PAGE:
The Mastiff is our most ancient breed and has been in our country for 2,000 years. They are thought to have arrived into England from Asia, brought by the Phoenician traders.
Any large dog was referred to as a Mastiff – the name probably derived from the French word Mastin meaning ‘watchdog’. They were used for guarding livestock and homesteads from Bears and other wildlife that roamed the forests and woodlands.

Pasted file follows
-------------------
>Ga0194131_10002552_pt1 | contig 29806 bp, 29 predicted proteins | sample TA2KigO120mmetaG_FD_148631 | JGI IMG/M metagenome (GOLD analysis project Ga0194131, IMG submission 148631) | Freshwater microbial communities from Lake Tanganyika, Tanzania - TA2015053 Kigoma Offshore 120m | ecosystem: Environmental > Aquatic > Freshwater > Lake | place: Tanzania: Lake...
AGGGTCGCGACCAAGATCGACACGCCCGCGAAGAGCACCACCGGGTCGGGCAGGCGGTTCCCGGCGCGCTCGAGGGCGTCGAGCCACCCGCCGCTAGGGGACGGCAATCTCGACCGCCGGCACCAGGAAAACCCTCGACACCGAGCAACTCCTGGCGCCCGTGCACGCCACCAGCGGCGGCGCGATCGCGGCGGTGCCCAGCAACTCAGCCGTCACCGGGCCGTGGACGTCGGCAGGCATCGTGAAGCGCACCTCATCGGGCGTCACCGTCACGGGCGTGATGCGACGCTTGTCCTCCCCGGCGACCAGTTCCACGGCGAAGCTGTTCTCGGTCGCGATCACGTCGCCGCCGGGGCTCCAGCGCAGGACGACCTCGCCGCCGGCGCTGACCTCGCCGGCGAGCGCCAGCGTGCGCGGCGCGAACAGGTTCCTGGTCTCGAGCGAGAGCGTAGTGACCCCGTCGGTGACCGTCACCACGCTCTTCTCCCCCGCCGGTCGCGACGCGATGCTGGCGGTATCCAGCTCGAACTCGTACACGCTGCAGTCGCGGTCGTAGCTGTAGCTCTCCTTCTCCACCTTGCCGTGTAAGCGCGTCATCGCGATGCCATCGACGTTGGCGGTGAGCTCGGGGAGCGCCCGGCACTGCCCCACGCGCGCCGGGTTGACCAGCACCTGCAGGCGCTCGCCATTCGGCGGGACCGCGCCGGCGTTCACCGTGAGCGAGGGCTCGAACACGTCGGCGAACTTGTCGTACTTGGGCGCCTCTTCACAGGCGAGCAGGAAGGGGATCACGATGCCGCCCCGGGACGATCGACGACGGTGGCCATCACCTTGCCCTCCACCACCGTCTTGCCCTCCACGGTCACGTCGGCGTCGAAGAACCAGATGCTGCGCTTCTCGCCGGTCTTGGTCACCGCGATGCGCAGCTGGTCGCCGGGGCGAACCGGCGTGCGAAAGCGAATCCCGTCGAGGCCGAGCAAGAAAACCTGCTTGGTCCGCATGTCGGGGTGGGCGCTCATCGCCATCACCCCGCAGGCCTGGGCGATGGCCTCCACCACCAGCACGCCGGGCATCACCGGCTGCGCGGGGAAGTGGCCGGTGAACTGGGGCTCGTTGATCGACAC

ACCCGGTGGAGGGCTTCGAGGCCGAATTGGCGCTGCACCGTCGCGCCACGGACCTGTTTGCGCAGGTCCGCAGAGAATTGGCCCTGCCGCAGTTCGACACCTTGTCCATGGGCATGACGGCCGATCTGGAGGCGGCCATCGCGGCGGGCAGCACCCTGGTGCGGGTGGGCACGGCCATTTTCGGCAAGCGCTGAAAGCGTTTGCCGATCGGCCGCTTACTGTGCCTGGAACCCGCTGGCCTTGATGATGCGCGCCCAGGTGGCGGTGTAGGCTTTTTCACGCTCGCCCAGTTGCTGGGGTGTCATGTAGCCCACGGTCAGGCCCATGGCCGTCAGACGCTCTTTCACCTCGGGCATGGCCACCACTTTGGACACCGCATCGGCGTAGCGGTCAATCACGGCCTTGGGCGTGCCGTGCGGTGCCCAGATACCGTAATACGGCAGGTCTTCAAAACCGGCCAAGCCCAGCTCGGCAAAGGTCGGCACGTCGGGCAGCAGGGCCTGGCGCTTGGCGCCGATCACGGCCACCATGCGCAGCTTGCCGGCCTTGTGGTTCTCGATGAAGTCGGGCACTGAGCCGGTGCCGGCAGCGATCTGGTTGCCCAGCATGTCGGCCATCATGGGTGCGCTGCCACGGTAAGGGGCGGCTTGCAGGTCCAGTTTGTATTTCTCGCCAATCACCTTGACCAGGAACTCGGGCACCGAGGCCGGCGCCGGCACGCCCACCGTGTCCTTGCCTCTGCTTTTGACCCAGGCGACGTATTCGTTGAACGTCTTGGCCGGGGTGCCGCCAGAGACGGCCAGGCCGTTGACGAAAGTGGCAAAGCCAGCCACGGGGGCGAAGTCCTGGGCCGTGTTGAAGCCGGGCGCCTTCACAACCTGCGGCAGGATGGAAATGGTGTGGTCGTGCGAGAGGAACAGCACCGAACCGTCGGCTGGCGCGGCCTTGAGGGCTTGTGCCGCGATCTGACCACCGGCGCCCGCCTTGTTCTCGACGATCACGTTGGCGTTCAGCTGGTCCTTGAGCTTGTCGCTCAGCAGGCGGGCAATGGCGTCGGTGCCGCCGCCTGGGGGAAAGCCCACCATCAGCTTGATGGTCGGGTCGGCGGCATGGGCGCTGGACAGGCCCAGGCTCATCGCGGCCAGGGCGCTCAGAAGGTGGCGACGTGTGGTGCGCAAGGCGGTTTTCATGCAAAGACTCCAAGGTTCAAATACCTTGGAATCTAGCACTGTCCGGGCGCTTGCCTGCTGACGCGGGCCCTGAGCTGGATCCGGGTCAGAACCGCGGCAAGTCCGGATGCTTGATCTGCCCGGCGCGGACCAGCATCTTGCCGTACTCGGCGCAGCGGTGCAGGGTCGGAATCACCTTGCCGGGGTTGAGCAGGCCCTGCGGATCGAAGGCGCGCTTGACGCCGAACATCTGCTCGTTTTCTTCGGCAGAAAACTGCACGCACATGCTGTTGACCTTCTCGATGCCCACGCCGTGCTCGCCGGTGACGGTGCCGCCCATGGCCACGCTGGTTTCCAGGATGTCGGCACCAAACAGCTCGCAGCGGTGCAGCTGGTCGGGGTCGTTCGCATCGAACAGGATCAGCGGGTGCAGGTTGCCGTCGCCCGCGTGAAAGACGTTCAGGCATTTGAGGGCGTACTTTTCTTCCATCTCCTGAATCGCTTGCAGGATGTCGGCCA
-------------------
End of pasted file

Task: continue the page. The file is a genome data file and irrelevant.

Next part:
Impressed by their size and courage, the Romans took them back to Rome to use for ‘entertainment’ in the arena – fighting bears and lions in packs.
In Medieval England 1500/1600’s (Tudor & Elizabethan times) they were being used for hunting, bull, bear and lion baiting as well as watchdogs protecting property.
By the 1800’s, they were used predominantly for guarding and as companions being loyal, courageous and protective towards their owners. They were kept on large estates and were known for generally having gentle and placid temperaments.